While questions of “identity” may seem very 1990s and pre-Facebook, certain discourses surrounding summer events, like the nomination of now-Supreme Court Justice Sonia Sotomayor, remind us that questions of “identity,” individual and collective, still remain with us in a globalized age. Valerie Bailey finds that her best friends all share a uniquely common bond, the cultural memory of being ancillary to someone else’s meta-narrative, while Colin Dickey meditates on the study of phrenology and our changing assumptions about identity. Living life in the hyphen, Sheila Espineli explores the complexities of her first visit to the Philippines, the country in which her parents were born, and Cesar Gomez remembers his grandmother and the lessons from her Andean youth that impacted his California childhood. Carrie Hawks’s art work initiates many questions about how we imagine women’s sexuality. Following the death of Michael Jackson, Paloma Ramirez wonders about the future of fame in the age of the internet.
- Hockey Moms, Prayer Nazis, and Why I Love But Fear People Like Sarah PalinRemember that really nice girl who greeted you warmly as a potential friend when you first arrived at college? Remember how she conscientiously invited you to dinner, or to study, or to her Christian fellowship activity? Remember the conversations about religion that you thought were a precursor to sharing secrets among friends? But then you expressed a different opinion, or you joined a liberal club, or you started to explore your sexuality, and suddenly, you felt a sharp pain in your back? Betrayed by some evangelical whom you thought was a friend?
- Your 258 Closest FriendsAn acquaintance of mine claims to have 258 friends. That number could be larger, actually; the figure only represents the number of boon companions who show up on her MySpace page and not those additional pals who might appear in real time but avoid online social networking.
- The Church Needs a New Confession: Pathetic-ness as Moral FailingOvert evil is easy to discuss. It’s banal evil that is hard to acknowledge. And you can’t confess to a sin until that sin has been acknowledged. Churches spent the rest of the twentieth century acknowledging the sins of genocide. However, in her writings, Hannah Arendt, who witnessed the trials against the Nazis, wrote about how the Nazi war criminals resisted acknowledging that their boring, nine-to-five office jobs of record keeping or laboratory work on the use of chemicals in the gas chambers had actually been evil. In her book, Eichmann in Jerusalem: A Report on the Banality of Evil, Arendt chronicles the wartime activities and trial of German Nazi leader Adolf Eichmann, who claimed that he was only doing his bureaucratic job as a transportation logician.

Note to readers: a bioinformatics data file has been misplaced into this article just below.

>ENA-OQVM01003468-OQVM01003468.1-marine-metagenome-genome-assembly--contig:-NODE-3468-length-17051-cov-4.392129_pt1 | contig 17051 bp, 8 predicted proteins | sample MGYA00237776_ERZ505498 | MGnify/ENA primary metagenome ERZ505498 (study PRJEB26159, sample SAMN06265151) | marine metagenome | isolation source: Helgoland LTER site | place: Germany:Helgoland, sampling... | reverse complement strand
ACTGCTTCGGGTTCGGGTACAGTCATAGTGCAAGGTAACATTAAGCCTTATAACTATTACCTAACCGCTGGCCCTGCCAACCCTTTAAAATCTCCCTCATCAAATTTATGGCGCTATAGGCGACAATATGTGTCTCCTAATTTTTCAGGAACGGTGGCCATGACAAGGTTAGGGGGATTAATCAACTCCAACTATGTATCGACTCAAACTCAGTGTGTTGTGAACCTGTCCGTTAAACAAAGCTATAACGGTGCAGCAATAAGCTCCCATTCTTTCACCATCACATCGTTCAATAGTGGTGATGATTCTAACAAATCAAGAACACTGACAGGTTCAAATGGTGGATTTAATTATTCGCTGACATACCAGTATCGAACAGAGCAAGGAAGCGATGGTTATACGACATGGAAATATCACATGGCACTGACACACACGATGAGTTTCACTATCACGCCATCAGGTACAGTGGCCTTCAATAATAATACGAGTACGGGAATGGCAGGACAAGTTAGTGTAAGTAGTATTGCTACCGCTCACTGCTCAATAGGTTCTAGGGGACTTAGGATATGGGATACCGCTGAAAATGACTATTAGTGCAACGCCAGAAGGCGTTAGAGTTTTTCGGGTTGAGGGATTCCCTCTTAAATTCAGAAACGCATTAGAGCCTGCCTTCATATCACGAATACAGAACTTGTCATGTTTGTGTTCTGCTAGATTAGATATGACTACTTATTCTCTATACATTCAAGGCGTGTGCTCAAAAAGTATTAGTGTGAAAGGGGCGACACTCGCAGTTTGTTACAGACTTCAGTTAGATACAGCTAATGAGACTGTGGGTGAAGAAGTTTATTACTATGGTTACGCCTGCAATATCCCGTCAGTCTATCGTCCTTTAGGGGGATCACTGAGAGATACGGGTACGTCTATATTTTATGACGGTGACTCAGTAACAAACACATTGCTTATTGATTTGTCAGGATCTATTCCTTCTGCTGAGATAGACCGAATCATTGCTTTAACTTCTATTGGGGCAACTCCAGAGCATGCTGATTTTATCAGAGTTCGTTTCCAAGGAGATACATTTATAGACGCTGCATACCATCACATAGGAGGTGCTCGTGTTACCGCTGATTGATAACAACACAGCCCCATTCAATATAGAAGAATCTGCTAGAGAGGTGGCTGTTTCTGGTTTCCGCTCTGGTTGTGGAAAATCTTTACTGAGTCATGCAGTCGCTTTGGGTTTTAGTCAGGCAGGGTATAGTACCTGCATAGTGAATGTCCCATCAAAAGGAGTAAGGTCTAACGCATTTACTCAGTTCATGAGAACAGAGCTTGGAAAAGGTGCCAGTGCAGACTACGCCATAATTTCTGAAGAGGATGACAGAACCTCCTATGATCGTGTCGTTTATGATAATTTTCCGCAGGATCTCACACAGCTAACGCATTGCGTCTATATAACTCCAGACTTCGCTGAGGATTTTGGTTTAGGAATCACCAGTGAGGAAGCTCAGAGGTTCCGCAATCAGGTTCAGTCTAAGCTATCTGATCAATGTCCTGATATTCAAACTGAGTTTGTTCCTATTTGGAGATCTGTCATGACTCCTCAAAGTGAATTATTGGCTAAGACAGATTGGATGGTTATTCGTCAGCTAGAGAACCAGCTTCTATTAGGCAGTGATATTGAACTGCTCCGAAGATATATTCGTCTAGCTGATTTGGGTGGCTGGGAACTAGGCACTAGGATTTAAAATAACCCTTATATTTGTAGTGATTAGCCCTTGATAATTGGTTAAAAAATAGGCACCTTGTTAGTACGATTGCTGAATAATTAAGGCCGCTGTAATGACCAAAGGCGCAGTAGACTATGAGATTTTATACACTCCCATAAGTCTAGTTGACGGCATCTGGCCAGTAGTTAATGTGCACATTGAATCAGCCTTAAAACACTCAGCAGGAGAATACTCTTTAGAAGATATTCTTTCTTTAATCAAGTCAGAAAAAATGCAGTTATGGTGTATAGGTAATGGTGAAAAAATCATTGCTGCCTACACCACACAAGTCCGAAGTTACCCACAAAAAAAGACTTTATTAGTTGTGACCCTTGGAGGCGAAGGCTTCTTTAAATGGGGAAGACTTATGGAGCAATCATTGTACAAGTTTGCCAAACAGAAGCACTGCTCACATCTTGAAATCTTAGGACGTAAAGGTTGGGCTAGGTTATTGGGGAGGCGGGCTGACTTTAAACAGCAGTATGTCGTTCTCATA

- Missing the Good Samaritan on the Present-Day Road to JerichoThis year, while serving as a chaperone for college students on a nearly two-week trip to the Holy Land, our Palestinian tour guide pointed out that our bus was now on the Road to Jericho. I sat up in shock; the Jericho Road had now become real and covered in asphalt. I looked at the road, stunned at how much it looked like the Pennsylvania Turnpike. Except, in the middle of the road was a huge concrete wall that seemed to stretch almost ten stories into the sky.
- The New, Hard Work of PlayPerhaps we would all enjoy ourselves more... if we let kids be kids when and in the places they need to be kids, and parents be adults when and in the places they need to be adults.
- What We Lose When We Lose GodAO Scott has recently proposed that we are living in a post-partiarchal age that is also the end of adulthood. Here I want to suggest that the death of God continues to be a more fundamental liberating loss of our cultural moment.
- Red Baiting MandelaIn the wake of Nelson Mandela’s death in 2013, a small, but vocal, number of critics decided to pull out an old canard about his affiliation with Communism.
- Howling AgainIt would be wrong, wouldn’t it<br> to ask for sacrificial stand-ins<br> cheap substitutes
2008 election Asian Asian-American Break-up Bush administration Christianity cultural memory Election election 2008 eric holder Filipina Filipino Filipino-American gay marriage healthcare reform human sexuality identity immigration Internet Introduction Iran marriage Presidential Election race racism Religion same-sex marriage social aspects of sexuality Tagalog Travel